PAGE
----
ERIC Number: ED061150
Record Type: RIE
Publication Date: 1972
Reference Count: 0
Tutoring by Students: Who Benefits?
Research Bulletin, v7 n1-2 Spring-Summer 1971
Historically most tutoring studies have been concerned with the impact on the students being tutored. Recently there has been a tendency to look at the impact on the tutor and even to focus the program on that impact. A few recent studies have been concerned with discovering ways to improve the program itself. It has not been possible to isolate the factors which lead to success for the tutors, and in some cases they seem to have been successful in spite of the conditions in which they worked. The focus of the materials and skills has been on the tutee even when the researcher's major concern was with the tutor, and the teachers of the tutors adjust their curriculum to support that of the teachers of the tutees, so that the older students can tutor them. These generalizations suggest that classroom teachers can take advantage of the effect of tutoring upon the tutor through the commonalities that exist within the school curriculum and can encourage tutors to acquire new skills. In tutoring the younger students, the tutor is provided with a unique opportunity to transfer such skills from a knowledge level of learning to an application of knowledge through the principle of learning through teaching. By cooperation at the teacher level, both groups would benefit with the tutor gaining more from the experience than he has done in the past. (MBM)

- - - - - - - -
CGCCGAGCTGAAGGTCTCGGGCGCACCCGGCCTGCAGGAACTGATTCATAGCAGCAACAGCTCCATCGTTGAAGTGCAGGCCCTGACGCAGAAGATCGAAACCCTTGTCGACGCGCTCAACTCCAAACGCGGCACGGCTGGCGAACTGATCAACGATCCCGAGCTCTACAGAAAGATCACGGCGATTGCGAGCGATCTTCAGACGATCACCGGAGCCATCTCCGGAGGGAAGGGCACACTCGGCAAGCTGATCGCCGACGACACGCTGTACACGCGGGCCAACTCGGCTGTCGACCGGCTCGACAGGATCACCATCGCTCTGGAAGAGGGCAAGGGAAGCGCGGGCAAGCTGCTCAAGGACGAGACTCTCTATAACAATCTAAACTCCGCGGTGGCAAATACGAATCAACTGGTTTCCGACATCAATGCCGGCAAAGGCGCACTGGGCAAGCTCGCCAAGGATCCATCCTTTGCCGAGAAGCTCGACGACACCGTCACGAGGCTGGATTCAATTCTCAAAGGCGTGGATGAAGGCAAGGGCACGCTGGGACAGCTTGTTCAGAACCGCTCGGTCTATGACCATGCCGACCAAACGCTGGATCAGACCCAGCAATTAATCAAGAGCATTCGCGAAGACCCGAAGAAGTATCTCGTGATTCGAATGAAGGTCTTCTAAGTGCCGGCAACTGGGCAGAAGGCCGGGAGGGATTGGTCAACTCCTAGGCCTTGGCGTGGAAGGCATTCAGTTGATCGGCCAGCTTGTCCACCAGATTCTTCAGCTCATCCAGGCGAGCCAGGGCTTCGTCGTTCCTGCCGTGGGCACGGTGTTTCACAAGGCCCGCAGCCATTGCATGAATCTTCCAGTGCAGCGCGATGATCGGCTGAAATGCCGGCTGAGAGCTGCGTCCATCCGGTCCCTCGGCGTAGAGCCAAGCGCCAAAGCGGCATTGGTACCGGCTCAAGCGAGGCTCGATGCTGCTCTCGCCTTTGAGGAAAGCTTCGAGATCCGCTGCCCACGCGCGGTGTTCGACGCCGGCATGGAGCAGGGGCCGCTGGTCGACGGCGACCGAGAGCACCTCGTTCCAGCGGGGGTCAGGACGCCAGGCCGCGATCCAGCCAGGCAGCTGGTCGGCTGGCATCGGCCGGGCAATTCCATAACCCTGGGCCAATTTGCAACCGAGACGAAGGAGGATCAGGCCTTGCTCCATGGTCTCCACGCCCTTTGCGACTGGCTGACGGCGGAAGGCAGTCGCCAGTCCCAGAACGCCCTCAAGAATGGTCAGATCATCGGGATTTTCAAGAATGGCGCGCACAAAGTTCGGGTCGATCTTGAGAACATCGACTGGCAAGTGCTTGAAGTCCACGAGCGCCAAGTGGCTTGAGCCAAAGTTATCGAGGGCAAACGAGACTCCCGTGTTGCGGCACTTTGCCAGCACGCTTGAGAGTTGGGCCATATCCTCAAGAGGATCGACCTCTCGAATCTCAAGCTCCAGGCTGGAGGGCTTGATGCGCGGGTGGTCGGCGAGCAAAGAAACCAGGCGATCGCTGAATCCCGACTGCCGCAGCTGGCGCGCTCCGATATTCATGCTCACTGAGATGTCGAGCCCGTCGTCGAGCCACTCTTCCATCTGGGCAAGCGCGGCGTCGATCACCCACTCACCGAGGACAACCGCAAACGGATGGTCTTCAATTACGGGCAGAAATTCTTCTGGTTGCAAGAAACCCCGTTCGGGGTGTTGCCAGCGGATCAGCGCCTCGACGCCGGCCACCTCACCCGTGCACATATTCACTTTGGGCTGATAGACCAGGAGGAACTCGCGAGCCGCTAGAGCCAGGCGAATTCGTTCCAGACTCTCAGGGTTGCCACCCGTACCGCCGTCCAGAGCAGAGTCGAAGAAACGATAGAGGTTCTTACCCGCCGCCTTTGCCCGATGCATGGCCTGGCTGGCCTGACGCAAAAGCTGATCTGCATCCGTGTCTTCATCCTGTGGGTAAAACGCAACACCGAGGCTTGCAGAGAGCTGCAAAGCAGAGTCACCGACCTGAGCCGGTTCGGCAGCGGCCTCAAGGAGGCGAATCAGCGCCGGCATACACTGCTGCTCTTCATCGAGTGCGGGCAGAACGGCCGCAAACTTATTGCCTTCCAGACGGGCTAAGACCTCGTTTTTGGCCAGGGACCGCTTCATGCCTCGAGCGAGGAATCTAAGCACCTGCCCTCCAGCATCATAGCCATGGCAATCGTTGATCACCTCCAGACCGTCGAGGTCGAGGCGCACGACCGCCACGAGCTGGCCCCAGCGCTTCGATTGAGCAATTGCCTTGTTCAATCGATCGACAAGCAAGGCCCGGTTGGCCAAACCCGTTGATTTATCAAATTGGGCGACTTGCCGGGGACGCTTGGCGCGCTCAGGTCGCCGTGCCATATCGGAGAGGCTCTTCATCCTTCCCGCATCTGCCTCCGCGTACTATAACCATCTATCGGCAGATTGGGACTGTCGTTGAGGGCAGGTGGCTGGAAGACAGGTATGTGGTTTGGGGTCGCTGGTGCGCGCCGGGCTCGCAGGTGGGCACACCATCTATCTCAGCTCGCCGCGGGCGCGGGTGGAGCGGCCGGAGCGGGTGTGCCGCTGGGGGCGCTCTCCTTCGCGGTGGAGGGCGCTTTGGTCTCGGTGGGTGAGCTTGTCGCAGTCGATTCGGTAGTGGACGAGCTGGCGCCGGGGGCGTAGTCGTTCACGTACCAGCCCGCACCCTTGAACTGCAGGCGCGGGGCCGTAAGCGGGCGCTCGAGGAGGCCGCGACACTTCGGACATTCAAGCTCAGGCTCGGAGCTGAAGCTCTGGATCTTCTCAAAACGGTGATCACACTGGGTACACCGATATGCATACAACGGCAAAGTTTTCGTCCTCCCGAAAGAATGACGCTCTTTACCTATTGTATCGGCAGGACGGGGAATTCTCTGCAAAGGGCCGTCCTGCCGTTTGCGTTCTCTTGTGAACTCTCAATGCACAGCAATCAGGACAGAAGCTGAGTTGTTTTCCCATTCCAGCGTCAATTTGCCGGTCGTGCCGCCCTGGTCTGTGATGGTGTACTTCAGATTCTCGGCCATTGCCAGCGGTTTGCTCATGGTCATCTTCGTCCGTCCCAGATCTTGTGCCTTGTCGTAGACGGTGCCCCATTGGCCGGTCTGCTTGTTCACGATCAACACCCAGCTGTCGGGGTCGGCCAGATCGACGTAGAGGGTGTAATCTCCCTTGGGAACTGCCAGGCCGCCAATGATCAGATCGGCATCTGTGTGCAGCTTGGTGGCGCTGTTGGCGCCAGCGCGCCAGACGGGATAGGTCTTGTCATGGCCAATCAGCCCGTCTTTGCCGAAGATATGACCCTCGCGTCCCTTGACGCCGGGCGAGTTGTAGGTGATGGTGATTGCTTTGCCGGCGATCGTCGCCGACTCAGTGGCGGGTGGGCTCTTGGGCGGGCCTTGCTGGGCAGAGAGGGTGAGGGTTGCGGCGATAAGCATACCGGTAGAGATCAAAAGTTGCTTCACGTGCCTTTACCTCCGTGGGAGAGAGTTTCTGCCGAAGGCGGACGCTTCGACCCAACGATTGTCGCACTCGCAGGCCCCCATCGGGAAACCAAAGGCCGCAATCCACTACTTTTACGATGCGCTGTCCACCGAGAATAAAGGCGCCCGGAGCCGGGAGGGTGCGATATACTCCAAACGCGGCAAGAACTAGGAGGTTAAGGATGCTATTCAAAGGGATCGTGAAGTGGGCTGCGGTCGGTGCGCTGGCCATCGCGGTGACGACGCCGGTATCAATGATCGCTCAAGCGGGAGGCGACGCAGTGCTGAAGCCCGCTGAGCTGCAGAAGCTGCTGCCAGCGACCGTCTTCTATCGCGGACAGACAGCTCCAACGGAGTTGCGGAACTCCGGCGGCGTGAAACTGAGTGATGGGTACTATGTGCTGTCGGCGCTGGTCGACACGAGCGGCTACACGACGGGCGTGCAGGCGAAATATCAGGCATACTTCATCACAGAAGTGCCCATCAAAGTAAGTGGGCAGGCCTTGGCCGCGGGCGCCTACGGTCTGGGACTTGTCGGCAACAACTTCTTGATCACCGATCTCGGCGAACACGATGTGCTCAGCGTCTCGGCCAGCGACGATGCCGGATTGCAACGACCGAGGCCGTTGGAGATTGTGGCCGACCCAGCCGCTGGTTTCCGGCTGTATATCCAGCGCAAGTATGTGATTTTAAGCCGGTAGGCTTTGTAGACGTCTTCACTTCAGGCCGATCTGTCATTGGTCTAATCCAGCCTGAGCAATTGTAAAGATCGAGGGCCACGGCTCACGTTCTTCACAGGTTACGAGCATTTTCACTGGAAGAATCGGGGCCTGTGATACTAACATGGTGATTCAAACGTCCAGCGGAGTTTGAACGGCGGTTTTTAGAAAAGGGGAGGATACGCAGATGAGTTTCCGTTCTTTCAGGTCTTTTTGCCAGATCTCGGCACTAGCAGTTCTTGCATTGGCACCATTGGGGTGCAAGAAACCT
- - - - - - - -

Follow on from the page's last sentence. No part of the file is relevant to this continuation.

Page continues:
Descriptors: Cross Age Teaching, Educationally Disadvantaged, Individual Instruction, Peer Teaching, Remedial Instruction, Tutoring
J. B. White, Exec. Sec., Florida Educational Research and Development Council, College of Education, Univ. of Florida, Gainesville, Florida 32601 ($1.00)
Publication Type: N/A
Education Level: N/A
Authoring Institution: Florida Educational Research and Development Council, Inc., Ft. Myers.